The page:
Now That’s Why I Love The 80s

Poptastic Wham! members George Michael and Andrew Ridgely performing at the Hammersmith Odeon in 1983.

Copacetic is an arcane expression that often crops up in 1980s movies, meaning “in good order”. Usually uttered by a flaxen-haired Californian teen as they leap into a bitchin’ Camaro and hightail it to a wild party with Molly Ringwald and Judd Nelson. As we emerge into the spring sunshine, I find myself re-exploring an incredible decade for music. Pop’s best, certainly. Best for music ever? Now that is up for debate.

The 1980s began on a sombre note. I was only eleven, but remember it being a pretty gloomy time. I was at a local prep school, which in retrospect I hated just about every day. Nationally, the UK was in a mess, with sky-high unemployment and raging inflation (sounds familiar?) Music and culture reflected the doldrums, and although I appreciated the dystopian electronica of Gary Numan, the Human League and Ultravox, they seem a lot warmer and more appealing now. Are ‘Friends’ Electric is a fantastic song, but you can’t call it feelgood. Likewise, Ghost Town by The Specials, which came out as riots erupted across the country. John Lennon was dead, Britannia wasn’t really ruling – we needed something to come along and cheer us up.

Out went grey and dull, in came colour and a non-stop party feel

And then came ’80s pop. Propelled by the New Romantics, themselves young punk fans desperate for glamour and good times. Spandau Ballet from North London, Duran Duran from Birmingham; not forgetting the burgeoning synth sounds of Orchestral Manoeuvres in the Dark, Heaven 17 and Depeche Mode. As with rock ‘n’ roll in the 1950s and the Beatles’ arrival in the 1960s, the explosion of early ’80s pop music was a multi-coloured firework display bursting across the airwaves. Us Gen-Xers hoovered it up, fed on a diet of daytime Radio 1, the Sunday Top 40 countdown and weekly TV show Top of the Pops.

Where things really went pop mad was some time in 1982. Perhaps the roots were already there in the overhaul of Top of the Pops the year before. It had been a fairly drab affair, with a live BBC orchestra (who contractually had to play with EVERY band) and an uninspired studio set through which distracted teenagers wandered, mugging at the camera. The revamp brought in producer Michael Hurll, a no-nonsense Maggie Thatcher-type who bossed everyone around like a middle-class headmaster. But he was the kick in the pants that TOTP and the decade badly needed. Out went grey and dull, in came colour, professional dancers and a non-stop party feel. And all those BALLOONS. If any image evokes the 1980s at its greatest and most excessive, it’s crowds of flush-faced teens in plastic hats waving little TOTP flags and biffing balloons about as anyone from Adam Ant to Madonna, The Cure or Kool & the Gang mimed back at them from the stage.

For all the glitz and sparkle, the decade was still a deeply troubled time. The Falklands War in Spring 1982, national miners’ strike of 1984-5 and constant threat of nuclear war hung ominously over our heads. And the Cold War was echoed sometimes surprisingly in the lyrics of pop acts. Level 42 sang of a soldier confiding, “I need to love someone/ Before they drop the atom bomb”, Duran Duran tell an ex-lover “You’re about as easy as a nuclear war” in Is There Something I Should Know? and Frankie Goes to Hollywood’s hi-NRG orchestral epic Two Tribes is all about the zero-sum game of mutually assured destruction.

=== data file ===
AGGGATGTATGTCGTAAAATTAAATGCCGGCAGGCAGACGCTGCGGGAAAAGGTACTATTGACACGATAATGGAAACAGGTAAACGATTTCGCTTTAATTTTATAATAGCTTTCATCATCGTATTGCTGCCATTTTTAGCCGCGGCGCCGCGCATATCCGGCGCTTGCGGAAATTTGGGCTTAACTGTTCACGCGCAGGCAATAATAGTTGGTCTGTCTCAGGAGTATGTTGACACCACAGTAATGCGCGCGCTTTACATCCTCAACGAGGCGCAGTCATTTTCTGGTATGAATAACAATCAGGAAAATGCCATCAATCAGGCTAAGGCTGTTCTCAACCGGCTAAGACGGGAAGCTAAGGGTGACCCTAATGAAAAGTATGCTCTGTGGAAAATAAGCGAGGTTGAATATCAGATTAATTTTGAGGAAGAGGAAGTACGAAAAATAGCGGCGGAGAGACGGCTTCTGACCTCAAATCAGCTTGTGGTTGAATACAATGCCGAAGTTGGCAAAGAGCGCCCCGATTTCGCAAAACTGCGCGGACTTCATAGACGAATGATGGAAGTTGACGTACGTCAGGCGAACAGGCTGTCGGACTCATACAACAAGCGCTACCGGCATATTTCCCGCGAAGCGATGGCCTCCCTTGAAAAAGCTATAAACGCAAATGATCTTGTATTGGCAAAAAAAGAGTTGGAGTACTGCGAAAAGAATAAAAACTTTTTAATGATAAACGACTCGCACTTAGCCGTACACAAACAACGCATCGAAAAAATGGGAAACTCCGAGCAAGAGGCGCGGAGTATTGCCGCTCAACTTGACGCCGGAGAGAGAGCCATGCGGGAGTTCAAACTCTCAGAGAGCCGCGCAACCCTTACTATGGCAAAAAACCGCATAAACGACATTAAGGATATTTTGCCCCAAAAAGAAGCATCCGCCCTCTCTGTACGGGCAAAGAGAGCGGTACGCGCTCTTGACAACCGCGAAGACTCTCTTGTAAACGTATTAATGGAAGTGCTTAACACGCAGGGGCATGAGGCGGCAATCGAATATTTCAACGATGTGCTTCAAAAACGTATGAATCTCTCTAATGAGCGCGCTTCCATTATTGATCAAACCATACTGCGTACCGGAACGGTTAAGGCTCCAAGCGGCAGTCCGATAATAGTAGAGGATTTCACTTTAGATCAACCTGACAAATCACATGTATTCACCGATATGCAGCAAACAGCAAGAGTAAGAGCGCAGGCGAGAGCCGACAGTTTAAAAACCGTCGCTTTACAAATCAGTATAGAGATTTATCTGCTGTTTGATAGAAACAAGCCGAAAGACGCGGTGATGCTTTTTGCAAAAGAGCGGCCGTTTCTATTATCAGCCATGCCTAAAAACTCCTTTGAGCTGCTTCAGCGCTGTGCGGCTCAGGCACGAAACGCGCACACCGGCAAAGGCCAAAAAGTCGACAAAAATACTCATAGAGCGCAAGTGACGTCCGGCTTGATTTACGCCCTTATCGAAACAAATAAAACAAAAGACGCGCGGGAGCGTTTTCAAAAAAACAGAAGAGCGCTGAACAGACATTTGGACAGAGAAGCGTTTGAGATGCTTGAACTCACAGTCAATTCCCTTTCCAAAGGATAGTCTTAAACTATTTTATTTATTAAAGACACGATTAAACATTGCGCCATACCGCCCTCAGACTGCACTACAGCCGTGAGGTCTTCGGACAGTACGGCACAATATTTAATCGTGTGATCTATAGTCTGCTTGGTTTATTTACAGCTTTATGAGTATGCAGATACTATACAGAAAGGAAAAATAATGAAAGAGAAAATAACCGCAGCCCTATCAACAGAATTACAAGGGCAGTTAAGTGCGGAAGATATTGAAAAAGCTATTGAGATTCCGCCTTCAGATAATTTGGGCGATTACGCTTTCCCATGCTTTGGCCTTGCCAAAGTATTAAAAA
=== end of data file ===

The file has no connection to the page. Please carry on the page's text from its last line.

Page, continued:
Teenage boys like me weren’t usually obsessed by Duran, Wham! or the Spands – they were “for girls” – but it didn’t stop us from listening to them on the quiet. And if we got sick of what the major record labels were churning out, we could dip into the parallel stream of alternative music. Indie came alive in the ’80s, fuelled partly in opposition to music’s increasingly corporate nature. We might have been absorbing mainstream radio by day, but our ears were equally tuned to the off-kilter delights of John Peel’s late-night show, where we’d get blown away by Japanese noisecore, ’50s-apeing psychobilly and industrial insanity that sounded like a washing machine being dismantled. And probably was.

1980s music exerts a magnet-like attraction on me. Of course nostalgia plays a big part, but why am I not pulled towards late ’70s disco or mid-’90s Britpop? The 1980s have taken on a space in my mind – and it seems, the collective consciousness – that glows neon-bright. In lockdown I wrote a time-travel TV series going back to Los Angeles in the summer of 1987, and more recently a suburban fantasy drama set in the UK in 1982. This article’s own deep dive was inspired by a friend telling me her student-aged daughter regularly asks her what the ’80s were like. And sits in wide-eyed wonder as Mum regales her with stories.

Getting older can colour the past sepia, but the 1980s still stand as an incredibly exciting time to grow up. Pop was bonkers and brilliant, indie was rising from the underground and hip-hop was busting down the wall like Run-DMC in the Walk This Way video. Before you knew it, we were hurtling towards the glowstick-psychedelia of acid house, warehouse rave and late-decade dance culture. Yes, kids. The 1980s were copacetic.

Will Stubbs is a screenwriter and TV commercials writer. Music is his first love

More Like This

Get a free copy of our print edition

April 2023, Arts & Culture, Music

Leave a Reply

Your email address will not be published. Required fields are marked *

Fill out this field
Fill out this field
Please enter a valid email address.
You need to agree with the terms to proceed

Your email address will not be published. The views expressed in the comments below are not those of Perspective. We encourage healthy debate, but racist, misogynistic, homophobic and other types of hateful comments will not be published.